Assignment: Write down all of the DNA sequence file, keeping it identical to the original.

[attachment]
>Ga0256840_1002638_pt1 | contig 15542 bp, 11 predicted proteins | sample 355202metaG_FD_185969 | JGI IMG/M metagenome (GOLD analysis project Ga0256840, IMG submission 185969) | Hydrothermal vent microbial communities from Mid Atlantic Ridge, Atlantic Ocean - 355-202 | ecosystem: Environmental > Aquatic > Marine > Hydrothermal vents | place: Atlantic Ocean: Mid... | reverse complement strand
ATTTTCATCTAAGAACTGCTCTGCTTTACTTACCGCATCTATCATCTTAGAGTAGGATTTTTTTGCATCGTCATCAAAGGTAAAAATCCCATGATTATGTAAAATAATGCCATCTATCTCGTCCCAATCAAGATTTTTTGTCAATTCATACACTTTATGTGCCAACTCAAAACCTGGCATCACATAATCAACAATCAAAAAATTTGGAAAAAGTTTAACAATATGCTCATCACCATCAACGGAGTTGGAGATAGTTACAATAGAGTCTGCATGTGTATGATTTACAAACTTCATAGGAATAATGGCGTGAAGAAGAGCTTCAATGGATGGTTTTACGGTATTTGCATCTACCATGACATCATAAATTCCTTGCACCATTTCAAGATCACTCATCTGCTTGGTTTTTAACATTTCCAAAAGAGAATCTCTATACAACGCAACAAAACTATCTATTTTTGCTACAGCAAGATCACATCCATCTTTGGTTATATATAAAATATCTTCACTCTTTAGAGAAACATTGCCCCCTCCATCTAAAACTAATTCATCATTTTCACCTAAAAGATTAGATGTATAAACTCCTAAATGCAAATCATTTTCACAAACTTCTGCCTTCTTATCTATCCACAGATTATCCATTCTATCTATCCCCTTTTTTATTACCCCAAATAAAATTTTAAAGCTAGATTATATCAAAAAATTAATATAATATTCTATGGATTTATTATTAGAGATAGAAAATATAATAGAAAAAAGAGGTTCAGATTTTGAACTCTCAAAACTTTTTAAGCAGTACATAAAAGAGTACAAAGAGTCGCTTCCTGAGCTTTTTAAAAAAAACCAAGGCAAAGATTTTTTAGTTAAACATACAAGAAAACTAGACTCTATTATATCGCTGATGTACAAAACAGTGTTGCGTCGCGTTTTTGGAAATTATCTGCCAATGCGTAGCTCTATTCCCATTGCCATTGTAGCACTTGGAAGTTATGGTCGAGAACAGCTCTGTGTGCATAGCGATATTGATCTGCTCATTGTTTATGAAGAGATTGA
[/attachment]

>Ga0256840_1002638_pt1 | contig 15542 bp, 11 predicted proteins | sample 355202metaG_FD_185969 | JGI IMG/M metagenome (GOLD analysis project Ga0256840, IMG submission 185969) | Hydrothermal vent microbial communities from Mid Atlantic Ridge, Atlantic Ocean - 355-202 | ecosystem: Environmental > Aquatic > Marine > Hydrothermal vents | place: Atlantic Ocean: Mid... | reverse complement strand
ATTTTCATCTAAGAACTGCTCTGCTTTACTTACCGCATCTATCATCTTAGAGTAGGATTTTTTTGCATCGTCATCAAAGGTAAAAATCCCATGATTATGTAAAATAATGCCATCTATCTCGTCCCAATCAAGATTTTTTGTCAATTCATACACTTTATGTGCCAACTCAAAACCTGGCATCACATAATCAACAATCAAAAAATTTGGAAAAAGTTTAACAATATGCTCATCACCATCAACGGAGTTGGAGATAGTTACAATAGAGTCTGCATGTGTATGATTTACAAACTTCATAGGAATAATGGCGTGAAGAAGAGCTTCAATGGATGGTTTTACGGTATTTGCATCTACCATGACATCATAAATTCCTTGCACCATTTCAAGATCACTCATCTGCTTGGTTTTTAACATTTCCAAAAGAGAATCTCTATACAACGCAACAAAACTATCTATTTTTGCTACAGCAAGATCACATCCATCTTTGGTTATATATAAAATATCTTCACTCTTTAGAGAAACATTGCCCCCTCCATCTAAAACTAATTCATCATTTTCACCTAAAAGATTAGATGTATAAACTCCTAAATGCAAATCATTTTCACAAACTTCTGCCTTCTTATCTATCCACAGATTATCCATTCTATCTATCCCCTTTTTTATTACCCCAAATAAAATTTTAAAGCTAGATTATATCAAAAAATTAATATAATATTCTATGGATTTATTATTAGAGATAGAAAATATAATAGAAAAAAGAGGTTCAGATTTTGAACTCTCAAAACTTTTTAAGCAGTACATAAAAGAGTACAAAGAGTCGCTTCCTGAGCTTTTTAAAAAAAACCAAGGCAAAGATTTTTTAGTTAAACATACAAGAAAACTAGACTCTATTATATCGCTGATGTACAAAACAGTGTTGCGTCGCGTTTTTGGAAATTATCTGCCAATGCGTAGCTCTATTCCCATTGCCATTGTAGCACTTGGAAGTTATGGTCGAGAACAGCTCTGTGTGCATAGCGATATTGATCTGCTCATTGTTTATGAAGAGATTGA